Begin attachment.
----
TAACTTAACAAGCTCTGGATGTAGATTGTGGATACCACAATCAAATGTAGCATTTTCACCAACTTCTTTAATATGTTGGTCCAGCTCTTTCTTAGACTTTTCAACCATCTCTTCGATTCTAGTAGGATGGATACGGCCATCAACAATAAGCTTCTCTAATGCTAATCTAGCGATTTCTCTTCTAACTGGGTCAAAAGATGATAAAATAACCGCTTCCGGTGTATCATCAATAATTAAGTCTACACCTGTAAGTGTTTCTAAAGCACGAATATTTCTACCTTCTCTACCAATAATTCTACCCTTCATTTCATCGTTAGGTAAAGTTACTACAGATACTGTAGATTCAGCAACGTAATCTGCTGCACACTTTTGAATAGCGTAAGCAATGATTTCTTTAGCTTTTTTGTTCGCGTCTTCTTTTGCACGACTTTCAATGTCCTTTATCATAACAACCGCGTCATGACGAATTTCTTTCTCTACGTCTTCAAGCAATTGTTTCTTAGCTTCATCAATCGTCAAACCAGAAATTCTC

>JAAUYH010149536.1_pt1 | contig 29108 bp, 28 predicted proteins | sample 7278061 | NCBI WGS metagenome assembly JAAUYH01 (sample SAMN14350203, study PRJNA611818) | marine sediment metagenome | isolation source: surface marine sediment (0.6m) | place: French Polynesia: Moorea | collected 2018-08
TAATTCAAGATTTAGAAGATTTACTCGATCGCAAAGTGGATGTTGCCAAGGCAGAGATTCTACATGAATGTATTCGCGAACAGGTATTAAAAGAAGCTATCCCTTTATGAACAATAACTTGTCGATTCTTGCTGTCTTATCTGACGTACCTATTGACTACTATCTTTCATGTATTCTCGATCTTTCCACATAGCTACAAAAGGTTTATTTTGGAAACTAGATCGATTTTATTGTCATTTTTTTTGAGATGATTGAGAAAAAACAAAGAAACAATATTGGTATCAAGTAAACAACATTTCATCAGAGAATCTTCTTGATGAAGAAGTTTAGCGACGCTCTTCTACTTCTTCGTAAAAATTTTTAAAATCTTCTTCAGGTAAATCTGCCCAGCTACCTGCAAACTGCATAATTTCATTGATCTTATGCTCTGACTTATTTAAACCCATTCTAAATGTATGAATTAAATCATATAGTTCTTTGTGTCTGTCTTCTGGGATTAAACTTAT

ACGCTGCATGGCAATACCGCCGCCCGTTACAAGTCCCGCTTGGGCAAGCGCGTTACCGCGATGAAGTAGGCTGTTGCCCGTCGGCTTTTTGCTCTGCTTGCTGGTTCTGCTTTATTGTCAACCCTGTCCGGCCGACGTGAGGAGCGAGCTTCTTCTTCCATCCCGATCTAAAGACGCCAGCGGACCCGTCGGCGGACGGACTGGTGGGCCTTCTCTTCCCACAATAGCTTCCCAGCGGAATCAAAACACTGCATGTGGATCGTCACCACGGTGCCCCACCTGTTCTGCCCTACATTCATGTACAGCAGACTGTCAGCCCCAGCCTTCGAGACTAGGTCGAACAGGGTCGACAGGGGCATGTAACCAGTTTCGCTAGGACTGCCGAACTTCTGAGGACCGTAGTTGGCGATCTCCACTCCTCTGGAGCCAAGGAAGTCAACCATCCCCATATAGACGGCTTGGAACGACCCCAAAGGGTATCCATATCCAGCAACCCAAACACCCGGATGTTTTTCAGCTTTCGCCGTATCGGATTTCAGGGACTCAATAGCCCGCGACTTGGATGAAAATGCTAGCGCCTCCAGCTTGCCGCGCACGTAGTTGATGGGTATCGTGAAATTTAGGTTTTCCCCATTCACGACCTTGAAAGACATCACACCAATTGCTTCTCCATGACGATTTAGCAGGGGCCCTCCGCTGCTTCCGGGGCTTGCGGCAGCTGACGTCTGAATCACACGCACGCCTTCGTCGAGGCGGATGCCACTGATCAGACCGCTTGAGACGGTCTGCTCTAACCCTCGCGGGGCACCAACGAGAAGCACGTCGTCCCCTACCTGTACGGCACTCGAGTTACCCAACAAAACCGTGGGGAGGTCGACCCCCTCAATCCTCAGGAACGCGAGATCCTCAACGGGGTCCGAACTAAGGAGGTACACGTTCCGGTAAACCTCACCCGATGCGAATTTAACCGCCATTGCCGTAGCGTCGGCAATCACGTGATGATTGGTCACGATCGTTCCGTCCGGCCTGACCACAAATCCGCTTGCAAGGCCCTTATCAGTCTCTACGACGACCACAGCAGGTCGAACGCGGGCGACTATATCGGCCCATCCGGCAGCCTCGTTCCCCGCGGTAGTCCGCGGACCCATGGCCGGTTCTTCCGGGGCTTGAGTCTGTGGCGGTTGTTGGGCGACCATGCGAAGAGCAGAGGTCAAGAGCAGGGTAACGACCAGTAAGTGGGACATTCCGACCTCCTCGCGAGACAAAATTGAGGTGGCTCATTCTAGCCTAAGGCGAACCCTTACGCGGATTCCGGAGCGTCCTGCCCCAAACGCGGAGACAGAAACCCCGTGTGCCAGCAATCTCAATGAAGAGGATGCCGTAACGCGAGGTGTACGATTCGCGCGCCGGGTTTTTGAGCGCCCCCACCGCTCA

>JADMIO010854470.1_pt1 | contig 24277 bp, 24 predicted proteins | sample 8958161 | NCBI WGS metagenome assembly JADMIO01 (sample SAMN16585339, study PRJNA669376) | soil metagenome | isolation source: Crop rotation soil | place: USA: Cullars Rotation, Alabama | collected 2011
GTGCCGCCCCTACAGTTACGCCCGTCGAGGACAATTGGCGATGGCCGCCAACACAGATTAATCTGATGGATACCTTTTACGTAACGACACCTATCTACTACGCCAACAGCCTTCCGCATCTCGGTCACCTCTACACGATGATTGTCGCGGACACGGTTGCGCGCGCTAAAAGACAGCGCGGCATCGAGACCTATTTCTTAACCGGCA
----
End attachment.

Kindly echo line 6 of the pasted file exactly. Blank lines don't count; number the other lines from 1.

GTGCCGCCCCTACAGTTACGCCCGTCGAGGACAATTGGCGATGGCCGCCAACACAGATTAATCTGATGGATACCTTTTACGTAACGACACCTATCTACTACGCCAACAGCCTTCCGCATCTCGGTCACCTCTACACGATGATTGTCGCGGACACGGTTGCGCGCGCTAAAAGACAGCGCGGCATCGAGACCTATTTCTTAACCGGCA